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Three things to do before building your reports in Power BI

Posted by Ryan Alan on Aug, 13, 2019 02:08

Overview

You have started learning Power BI, the service is set up, and you have your first request to build a dashboard.  As tempting as it may be just to load a data source and start building your first report, it is essential that you take a moment and do the following three things first.  If you don’t, you could be setting yourself up for a frustrating and time-consuming debugging phase that could be drastically reduced beforehand.

Power BI Development

Gather Requirements:

Talk to the people who are not only requesting the report but also find some of the users.  Take a couple of hours to build a document or outline of what is needed.  Figure out which fields are being used the most and see if any calculations are being created in Excel repeatedly.  Find out if the users want to be able to drill down through specific data points or if you will need a second report for users to drill through for more specific datasets.  After you have laid out your best interpretation of what they want, send the document to get their approval, this document will be your minimum viable product.  Doing this can save you much time by avoiding feature creep or worse, spending hours on a section of the report that no one ever uses.

Check out EPC Group’s Power BI Consulting practice overview page for a summary on our approach to Power BI implementations.

Create/Load Theme and template:

Next, find out if your organization has a theme already chosen or if a template is already created for reports. Themes are color formats for every aspect of the report.  If your organization already has one created, then that work is already done for you.  That way, your report will match the look and feel of your organization and give the user a feeling of continuity as they move through different dashboards and reports.  However, if your organization does not have a theme created or chosen, then stick with one of the defaults and do not modify the colors of the report.  That way should the organization decide to create a custom theme in the future they will not have to go through each report and dashboard and manually reset the colors of each visualization to default to use the new custom theme.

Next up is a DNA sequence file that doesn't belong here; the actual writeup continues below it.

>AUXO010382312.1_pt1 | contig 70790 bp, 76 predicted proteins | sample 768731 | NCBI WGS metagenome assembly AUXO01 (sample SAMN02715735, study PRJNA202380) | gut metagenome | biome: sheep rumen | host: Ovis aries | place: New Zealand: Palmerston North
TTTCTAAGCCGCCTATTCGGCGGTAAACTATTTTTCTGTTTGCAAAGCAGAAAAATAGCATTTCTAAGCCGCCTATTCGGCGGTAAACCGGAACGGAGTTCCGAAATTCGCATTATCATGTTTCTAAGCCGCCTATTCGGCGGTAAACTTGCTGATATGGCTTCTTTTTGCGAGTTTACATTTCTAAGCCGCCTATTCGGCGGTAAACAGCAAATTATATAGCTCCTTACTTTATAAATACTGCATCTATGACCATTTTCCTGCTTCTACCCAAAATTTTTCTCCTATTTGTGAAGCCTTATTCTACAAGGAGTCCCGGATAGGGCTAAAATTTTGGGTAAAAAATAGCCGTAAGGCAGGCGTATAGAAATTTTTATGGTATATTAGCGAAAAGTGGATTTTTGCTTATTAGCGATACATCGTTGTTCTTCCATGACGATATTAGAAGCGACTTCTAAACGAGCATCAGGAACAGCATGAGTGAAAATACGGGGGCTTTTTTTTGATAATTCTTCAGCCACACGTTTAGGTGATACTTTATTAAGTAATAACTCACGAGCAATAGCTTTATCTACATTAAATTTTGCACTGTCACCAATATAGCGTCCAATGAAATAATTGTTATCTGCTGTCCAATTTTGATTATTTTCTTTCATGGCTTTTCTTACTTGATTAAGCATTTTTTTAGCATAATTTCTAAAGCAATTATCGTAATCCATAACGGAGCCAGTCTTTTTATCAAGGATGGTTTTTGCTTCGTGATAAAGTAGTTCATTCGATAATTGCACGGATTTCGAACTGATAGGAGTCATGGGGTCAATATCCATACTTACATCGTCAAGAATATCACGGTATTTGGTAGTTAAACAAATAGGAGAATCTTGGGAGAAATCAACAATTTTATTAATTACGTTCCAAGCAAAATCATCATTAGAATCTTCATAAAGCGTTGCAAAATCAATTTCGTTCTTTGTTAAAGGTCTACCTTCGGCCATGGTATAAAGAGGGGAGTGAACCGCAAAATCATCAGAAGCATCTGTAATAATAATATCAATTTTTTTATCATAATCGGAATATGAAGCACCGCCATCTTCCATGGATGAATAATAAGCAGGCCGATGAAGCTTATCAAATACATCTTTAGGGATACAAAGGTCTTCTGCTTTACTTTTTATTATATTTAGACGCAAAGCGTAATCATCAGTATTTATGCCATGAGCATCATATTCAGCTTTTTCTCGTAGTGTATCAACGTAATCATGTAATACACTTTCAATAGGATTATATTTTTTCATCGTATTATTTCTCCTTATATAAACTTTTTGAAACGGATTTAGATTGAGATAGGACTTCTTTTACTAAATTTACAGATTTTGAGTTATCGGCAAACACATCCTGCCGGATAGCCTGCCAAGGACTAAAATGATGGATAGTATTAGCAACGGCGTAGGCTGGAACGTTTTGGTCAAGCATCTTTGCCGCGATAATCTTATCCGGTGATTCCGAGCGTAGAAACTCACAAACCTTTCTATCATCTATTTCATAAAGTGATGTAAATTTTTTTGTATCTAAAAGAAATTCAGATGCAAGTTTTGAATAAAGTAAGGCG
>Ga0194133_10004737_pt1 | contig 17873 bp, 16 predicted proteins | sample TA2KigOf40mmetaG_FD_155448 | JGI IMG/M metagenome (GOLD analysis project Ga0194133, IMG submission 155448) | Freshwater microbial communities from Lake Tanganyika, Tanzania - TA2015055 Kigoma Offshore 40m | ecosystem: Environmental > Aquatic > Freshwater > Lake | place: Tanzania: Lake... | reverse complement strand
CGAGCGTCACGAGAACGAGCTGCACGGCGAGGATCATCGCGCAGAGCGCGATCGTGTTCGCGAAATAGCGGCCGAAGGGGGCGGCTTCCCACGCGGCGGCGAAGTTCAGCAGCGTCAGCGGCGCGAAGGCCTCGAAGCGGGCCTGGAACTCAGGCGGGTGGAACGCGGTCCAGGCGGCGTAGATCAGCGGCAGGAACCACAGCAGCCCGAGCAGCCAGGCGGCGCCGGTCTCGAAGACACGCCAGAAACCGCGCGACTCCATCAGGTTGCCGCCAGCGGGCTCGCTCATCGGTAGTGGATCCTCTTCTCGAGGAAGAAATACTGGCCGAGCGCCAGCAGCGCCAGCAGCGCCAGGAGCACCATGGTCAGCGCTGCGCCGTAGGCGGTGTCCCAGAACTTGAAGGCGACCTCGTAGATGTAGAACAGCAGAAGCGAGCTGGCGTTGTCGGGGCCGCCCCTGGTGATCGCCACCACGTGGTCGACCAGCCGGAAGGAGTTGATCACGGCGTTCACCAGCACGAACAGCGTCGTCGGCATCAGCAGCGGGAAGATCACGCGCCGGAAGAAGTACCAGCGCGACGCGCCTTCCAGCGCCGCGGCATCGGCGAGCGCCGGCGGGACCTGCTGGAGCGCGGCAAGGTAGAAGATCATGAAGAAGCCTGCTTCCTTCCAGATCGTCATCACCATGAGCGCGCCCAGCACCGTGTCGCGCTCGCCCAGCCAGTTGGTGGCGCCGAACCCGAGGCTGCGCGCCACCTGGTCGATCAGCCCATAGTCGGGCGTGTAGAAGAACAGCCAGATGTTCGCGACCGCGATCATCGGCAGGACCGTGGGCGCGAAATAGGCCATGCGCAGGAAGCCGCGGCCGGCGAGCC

Clean the Data:

Now that you have the requirements laid out and the defaults set, load your data source.   After it has been loaded, make sure that every column has a data-type set.  This is especially important of columns that have date, numeric, or address fields.  Also, remove any columns that you know that will not be needed as that can drastically reduce the load time of the report. 

If you are looking through the data and begin to note a column that requires a data transformation, then you have two choices: fix it in Power BI or fix the source.  If this dataset is only going to be used on this one report or the transformation is only valid on this one report then fixing it in Power BI will be the easiest and best method. However, if this dataset is going to be used in multiple reports and the transformation will also be required, then it might be worth the time to fix the original data source and reload the dataset.

Summary

While these three steps are not as enjoyable as creating the reports and dashboards, adjusting the visuals and developing DAX formulas, they are non-the-less important, and if you skip them, it can lead to hours of tedious rework in the future.